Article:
High Maintenance Plants & People

Behold my Camellia ‘Niccio’s Bella Rossa’:


My li’l camellia cowers in the cold and snow.

Sad, right? Let me tell you the story of this plant. I spotted her a few years ago at the garden center – in bloom – and was immediately smitten. Anxiously, I checked the tag. Zone 8, it said. Prefers acid soil. I can make it work, I thought, disregarding my alkaline soil and Zone 7 location. I have that little protected area in the side yard by the fence. It doesn’t get below 10 degrees here that often. Just because that other camellia I planted a few years ago died almost immediately doesn’t mean this one will, too.

And on and on with the rationalizing. Sixty dollars later and the sweet little thing was in my passenger seat and on her way to the inevitable slow demise (but hopefully not!) in my garden.

Why do we do this to ourselves? Why do we buy these precious, high-maintenance plants that we know will require constant coddling and tending?

I mean, I consider myself a very practical person. I drive an old Honda. I’ve pretty much abandoned make-up and jewelry. I’d rather eat meatloaf than prime rib, rather walk my dog than play golf. I like things to be easy, sensible, and reliable.

I generally try to surround myself with easy people, too. “Low-maintenance” people who pay their bills and show up to work every day. People who don’t have giant mood swings, constant hurt feelings, or mysterious ailments and traumas. Much better to have folks in your life who don’t need deadheading, dividing, or staking, who will perform faithfully for you year after year, without your having to ask.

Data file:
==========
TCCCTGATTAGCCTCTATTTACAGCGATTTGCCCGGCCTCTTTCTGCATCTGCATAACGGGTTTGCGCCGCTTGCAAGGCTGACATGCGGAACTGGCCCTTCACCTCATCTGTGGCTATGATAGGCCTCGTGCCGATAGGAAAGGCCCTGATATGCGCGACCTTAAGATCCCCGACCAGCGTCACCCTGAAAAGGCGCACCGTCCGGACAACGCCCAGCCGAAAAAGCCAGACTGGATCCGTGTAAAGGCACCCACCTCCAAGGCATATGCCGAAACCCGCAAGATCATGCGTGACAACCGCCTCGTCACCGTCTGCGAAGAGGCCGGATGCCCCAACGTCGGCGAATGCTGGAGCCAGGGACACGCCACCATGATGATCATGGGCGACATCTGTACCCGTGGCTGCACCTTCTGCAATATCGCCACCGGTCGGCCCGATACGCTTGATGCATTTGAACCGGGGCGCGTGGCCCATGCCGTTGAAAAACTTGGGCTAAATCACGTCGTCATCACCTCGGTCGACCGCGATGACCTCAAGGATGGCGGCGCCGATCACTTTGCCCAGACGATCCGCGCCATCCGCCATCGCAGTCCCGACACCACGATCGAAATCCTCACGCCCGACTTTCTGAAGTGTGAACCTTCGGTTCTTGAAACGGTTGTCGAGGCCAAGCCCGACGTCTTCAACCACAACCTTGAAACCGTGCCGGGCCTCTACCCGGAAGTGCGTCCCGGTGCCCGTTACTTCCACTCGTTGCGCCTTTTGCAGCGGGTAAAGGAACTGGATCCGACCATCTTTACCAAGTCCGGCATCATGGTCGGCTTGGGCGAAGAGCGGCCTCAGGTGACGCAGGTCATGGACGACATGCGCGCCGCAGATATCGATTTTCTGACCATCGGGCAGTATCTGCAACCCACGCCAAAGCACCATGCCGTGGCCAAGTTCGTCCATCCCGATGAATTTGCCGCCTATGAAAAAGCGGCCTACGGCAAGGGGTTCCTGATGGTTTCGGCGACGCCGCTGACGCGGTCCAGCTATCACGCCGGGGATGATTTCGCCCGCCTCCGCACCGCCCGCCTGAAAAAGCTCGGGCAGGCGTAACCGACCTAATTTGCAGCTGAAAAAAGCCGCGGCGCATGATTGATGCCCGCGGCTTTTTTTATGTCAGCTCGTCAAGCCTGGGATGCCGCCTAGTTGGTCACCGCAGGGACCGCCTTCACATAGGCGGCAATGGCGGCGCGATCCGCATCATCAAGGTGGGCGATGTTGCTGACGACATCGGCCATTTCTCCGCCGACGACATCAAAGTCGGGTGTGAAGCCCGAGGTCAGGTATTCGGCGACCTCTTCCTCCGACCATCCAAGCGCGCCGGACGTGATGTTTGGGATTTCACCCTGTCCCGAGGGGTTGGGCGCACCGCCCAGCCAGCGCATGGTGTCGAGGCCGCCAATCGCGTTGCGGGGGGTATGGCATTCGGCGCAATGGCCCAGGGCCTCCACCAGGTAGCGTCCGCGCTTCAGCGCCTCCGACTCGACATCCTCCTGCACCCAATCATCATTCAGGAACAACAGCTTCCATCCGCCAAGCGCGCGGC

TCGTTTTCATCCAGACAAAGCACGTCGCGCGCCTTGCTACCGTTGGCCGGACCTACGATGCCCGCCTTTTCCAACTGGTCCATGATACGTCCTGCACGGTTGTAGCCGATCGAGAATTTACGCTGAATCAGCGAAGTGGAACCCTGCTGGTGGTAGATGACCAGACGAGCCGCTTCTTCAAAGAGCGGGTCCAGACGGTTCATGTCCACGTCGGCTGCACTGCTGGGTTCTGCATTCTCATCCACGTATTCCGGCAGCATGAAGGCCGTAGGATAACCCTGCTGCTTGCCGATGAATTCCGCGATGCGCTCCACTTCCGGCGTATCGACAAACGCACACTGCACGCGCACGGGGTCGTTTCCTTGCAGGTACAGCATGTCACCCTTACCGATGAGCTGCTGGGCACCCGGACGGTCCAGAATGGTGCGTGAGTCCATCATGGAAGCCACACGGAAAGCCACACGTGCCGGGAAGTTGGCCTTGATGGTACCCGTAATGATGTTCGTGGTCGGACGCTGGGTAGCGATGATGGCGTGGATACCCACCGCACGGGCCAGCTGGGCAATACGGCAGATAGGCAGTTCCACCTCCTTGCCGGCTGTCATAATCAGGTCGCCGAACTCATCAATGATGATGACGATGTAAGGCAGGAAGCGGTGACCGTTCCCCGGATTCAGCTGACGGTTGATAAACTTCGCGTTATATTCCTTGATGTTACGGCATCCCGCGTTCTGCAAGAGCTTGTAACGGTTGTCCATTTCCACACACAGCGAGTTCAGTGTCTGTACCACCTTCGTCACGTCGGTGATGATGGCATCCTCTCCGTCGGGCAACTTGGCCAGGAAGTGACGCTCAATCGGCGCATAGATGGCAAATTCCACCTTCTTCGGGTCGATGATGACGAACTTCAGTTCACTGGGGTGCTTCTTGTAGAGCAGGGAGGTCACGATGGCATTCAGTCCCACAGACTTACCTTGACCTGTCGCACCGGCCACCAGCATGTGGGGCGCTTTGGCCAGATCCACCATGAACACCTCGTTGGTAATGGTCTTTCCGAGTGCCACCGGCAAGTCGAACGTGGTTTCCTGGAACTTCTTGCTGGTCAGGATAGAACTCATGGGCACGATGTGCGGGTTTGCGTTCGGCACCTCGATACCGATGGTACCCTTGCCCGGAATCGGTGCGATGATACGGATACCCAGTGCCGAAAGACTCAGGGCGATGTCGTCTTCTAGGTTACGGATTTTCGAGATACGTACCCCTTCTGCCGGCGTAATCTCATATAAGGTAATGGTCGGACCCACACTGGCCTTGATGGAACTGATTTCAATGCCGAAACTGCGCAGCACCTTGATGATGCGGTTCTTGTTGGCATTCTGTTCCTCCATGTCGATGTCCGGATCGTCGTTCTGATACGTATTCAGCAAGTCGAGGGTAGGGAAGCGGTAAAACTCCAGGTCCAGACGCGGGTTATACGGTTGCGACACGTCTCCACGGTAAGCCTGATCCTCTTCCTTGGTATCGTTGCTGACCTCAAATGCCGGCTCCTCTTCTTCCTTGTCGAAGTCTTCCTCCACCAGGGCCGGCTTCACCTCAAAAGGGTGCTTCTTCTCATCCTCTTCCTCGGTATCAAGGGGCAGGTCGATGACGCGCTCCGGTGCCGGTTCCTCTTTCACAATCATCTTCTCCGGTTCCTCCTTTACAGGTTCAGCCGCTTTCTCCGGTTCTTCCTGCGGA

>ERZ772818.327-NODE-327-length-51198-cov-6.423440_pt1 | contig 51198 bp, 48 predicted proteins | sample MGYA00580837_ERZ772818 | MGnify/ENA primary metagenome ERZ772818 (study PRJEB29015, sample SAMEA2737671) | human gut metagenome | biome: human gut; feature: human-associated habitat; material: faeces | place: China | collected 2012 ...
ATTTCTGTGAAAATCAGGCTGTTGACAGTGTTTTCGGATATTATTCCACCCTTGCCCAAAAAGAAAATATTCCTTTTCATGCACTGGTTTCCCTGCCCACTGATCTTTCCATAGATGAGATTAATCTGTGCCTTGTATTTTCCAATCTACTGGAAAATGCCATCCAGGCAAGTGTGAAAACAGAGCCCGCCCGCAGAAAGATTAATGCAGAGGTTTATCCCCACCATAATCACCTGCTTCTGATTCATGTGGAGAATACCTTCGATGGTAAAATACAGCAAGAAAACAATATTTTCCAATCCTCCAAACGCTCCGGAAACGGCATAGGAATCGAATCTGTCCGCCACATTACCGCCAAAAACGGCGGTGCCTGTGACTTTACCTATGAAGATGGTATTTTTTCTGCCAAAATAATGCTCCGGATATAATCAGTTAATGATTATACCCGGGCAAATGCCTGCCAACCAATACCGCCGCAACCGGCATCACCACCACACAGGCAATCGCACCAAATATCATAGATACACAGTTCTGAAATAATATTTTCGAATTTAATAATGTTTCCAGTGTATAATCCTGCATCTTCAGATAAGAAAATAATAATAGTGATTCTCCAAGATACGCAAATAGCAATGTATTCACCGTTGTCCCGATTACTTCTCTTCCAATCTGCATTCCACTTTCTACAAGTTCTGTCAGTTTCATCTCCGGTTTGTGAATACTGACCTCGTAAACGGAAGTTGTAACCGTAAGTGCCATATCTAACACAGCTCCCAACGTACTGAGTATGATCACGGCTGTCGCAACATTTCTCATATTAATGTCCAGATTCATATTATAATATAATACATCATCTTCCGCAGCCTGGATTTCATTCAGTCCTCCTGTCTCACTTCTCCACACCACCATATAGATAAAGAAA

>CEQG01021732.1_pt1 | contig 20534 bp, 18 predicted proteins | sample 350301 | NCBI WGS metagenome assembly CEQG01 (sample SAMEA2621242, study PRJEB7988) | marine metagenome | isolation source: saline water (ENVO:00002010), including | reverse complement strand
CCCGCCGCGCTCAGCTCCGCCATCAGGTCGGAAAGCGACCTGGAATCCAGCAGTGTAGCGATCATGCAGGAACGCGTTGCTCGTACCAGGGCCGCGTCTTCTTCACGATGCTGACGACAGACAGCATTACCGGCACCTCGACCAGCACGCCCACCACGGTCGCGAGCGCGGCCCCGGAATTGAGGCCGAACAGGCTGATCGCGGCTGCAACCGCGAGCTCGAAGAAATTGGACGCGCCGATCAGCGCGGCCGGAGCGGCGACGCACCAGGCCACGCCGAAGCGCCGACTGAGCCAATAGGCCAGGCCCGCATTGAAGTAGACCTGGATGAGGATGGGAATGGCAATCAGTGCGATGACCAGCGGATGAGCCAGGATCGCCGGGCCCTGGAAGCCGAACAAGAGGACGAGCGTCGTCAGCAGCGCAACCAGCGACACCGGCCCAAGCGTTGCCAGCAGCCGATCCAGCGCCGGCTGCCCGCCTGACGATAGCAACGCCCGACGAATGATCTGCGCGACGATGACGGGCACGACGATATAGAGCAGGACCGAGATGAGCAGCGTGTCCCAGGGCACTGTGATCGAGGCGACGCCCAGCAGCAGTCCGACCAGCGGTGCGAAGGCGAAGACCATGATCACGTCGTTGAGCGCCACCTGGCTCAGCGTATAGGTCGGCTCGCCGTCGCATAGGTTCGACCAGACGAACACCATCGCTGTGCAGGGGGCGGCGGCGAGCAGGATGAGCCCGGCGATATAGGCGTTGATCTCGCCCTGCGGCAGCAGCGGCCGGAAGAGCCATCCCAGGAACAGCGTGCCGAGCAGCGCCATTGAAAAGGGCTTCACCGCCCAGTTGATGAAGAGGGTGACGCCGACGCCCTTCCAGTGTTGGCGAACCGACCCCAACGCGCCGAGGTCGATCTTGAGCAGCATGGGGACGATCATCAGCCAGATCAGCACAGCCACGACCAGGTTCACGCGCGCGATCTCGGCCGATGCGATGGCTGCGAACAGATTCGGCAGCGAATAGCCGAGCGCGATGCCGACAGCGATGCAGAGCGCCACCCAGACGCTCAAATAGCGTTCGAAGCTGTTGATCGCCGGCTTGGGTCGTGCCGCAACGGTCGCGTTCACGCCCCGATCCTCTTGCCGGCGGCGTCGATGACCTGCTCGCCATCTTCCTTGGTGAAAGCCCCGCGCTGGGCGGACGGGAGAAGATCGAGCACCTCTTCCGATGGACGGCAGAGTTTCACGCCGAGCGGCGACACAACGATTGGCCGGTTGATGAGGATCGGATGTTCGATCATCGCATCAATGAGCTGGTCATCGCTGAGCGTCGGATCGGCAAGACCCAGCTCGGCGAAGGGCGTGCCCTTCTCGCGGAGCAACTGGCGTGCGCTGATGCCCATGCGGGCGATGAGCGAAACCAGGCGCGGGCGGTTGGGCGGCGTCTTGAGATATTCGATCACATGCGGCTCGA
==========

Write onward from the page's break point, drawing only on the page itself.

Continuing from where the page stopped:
So why do I lust after camellias? It really doesn’t make sense. I know deep down my gardening life would be easier and more sanguine if I would just stick to the hostas, carex, sedums, and phlox that are properly suited to my Black Walnutty Northern Virginia garden. Why would I go through all the effort and heartache of inviting an acid-loving denizen of the Deep South into my life, yet again?

I mean, I should have learned my lesson with Camellia ‘Yuletide’ back in ’09, right? Talk about heartache. I first spied ‘Yuletide’ when I worked at the garden center during the fall of that year. I was transporting some plants in a little electric truck to one of the back lots when I suddenly slammed on the brakes. Placed serendipitously together in one of the overflow beds was a small Camellia ‘Yuletide’, in full bloom, flanked by a couple of large nandinas heavy with crimson fruit. This simple combination was a stunning vision in red! My heart raced.

That same week, I attempted to recreate the vignette in my backyard. I spent about two hours digging a wide, shallow hole with a pedestal of carefully amended soil on which to perch the camellia, as my internet research had advised. I backfilled a third of the way, lightly pressed, and watered. Repeated three times. Carefully mulched. Meanwhile, I am sure the viburnum sitting a few feet away was like, “this is some bullshit. She just opened a wedge in the ground and shoved me in. Pfffft.”

Alas, by spring it was clear that ‘Yuletide’ was not merry. I would check it each day, and each day it seemed yet another branch had succumbed to the dreaded “dieback.” Heartbreak! I tore the plant out and promised myself I would never do it again — with the same sense of hurt betrayal that I swore to myself years ago that I’d never date another Texan.

And yet here I am with another camellia. And here I am again with the fussing and anxiety. I planted ‘Bella Rossa’ far away from my black walnuts, so (fingers crossed) no dieback yet. Still, all week the forecast calls for temps below 10 degrees, so I rummage through the basement for an old fleece blanket and some rope. I wrap Bella up carefully to protect the beautiful plump buds that might (with luck) open into exquisite fully double blooms the color of a child’s flushed cheek.